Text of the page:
Zabrasha is an elderly woman with gray hair, gray eyes and tawny skin. She has a delicate build and a deeply creased, though still attractive face. While kindly at heart, she is always on guard for her enemies and she is a harsh mistress with her apprentices, believing that tough love will save them in the future as they attempt to deal with elementals and other extra-planar creatures of great power. An old romantic, she falls in love easily, especially with older bujin that remind her of her first husband and partner in adventuring.

Zabrasha’s treasure consists of 950 sp, 770 gp and a diamond worth 800 gp.

| Apprentice, Elementalist Lvl 1: HP 1d6; AC 9 [10]; Save 15; CL/XP B/10; Special: Command spirits (4/day), turn elementals. Equipment, grimoire, tools.

| Zabrasha, the Gray Lady, Elementalist Lvl 10: HP 27 [31]; AC 9 [10]; Save 8; CL/XP 12/2000; Special: Command spirits (8/day), turn elementals. Equipment, grimoire, tools.

Note: If you do not wish to use the elementalist class from NOD 3, substitute with the shugenja.

Image from Wizards of the Coast website.

Mu-Pan – Encounter XIV

Do you like crane maidens?

Well, probably not these crane maidens …

1226. Warm springs flow from the mountains here, a cluster of largely dormant volcanoes. The gorges that lead into the wooded valley are crusted with mineral salts, but the go uncollected, for the gorges are sacred to the demon god Chiyou and visitors are not permitted in the valley.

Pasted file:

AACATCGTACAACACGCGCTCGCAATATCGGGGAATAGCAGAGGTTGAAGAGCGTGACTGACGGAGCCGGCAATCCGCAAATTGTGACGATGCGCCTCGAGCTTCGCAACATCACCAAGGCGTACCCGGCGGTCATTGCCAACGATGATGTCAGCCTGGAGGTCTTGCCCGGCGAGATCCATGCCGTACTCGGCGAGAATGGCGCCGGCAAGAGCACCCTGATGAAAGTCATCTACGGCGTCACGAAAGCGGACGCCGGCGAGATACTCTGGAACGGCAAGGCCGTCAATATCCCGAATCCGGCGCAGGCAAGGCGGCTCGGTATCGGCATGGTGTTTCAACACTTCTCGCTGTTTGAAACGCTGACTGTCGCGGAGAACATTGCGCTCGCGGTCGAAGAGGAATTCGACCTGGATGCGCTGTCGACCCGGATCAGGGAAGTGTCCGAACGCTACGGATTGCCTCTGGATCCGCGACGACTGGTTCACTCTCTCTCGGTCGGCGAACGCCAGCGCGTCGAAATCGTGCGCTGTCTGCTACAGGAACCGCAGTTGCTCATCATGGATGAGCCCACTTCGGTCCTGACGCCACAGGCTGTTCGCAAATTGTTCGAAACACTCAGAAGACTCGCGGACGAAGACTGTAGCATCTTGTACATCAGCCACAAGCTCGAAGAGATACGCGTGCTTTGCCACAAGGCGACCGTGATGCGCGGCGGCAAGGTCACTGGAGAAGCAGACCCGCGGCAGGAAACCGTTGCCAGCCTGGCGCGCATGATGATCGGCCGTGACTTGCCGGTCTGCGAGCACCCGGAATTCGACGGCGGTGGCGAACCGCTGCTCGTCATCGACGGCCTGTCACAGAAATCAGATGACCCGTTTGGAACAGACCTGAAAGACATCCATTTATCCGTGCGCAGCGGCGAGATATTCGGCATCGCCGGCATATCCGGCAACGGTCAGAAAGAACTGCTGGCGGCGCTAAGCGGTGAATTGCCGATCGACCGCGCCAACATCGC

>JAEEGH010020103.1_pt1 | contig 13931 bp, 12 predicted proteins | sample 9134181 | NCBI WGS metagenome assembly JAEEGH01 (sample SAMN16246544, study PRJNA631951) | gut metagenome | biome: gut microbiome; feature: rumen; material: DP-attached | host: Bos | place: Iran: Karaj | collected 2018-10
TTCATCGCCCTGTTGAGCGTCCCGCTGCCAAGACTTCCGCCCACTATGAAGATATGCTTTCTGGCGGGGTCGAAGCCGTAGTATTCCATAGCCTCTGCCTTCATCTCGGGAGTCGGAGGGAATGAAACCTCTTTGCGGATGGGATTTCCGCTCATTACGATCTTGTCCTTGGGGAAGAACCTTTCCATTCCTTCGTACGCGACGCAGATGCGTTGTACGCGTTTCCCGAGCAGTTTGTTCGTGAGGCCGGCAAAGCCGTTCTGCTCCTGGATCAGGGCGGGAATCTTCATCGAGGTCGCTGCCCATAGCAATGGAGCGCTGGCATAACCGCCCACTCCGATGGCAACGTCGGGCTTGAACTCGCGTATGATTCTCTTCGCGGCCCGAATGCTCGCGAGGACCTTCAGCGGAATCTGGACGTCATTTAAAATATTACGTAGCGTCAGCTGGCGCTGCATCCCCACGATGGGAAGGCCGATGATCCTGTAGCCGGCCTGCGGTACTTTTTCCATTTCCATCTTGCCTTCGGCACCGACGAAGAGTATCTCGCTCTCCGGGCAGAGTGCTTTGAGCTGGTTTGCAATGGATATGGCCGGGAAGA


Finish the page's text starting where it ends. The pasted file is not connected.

At the heights, there is a large pool of warm water surrounded by junipers and dusty purple thistles. The pool is inhabited by 1d6+4 vapor cranes. In the center of the pool there is an ancient marble cistern filled with warmer water and five crane maidens, sisters and daughters of Chiyou. The crane maidens are not physically very powerful, but they have two unique powers. When their eyes grow scarlet, they cause the water to boil (1d6 damage per round). When they glow purple, the water becomes as solid as concrete for 3 rounds.

| Vapor Crane: HD 5; AC 4 [15]; Atk 1 bite (1d4+5); Move 6 (F12); Save 12; CL/XP 6/400; Special: Scalding to touch, steam cloud (1d6+5) in cone or 15-ft radius.

| Crane Maiden: HD 2; AC 5 [14]; Atk 1 strike (1d4); Move 15 (F30); Save 16; CL/XP 4/240; Special: Magic powers, change into crane (heals all damage, 2/day), magic resistance (30%).

Image by Hsu Roh Ling

Introducing Grumm of Redbluff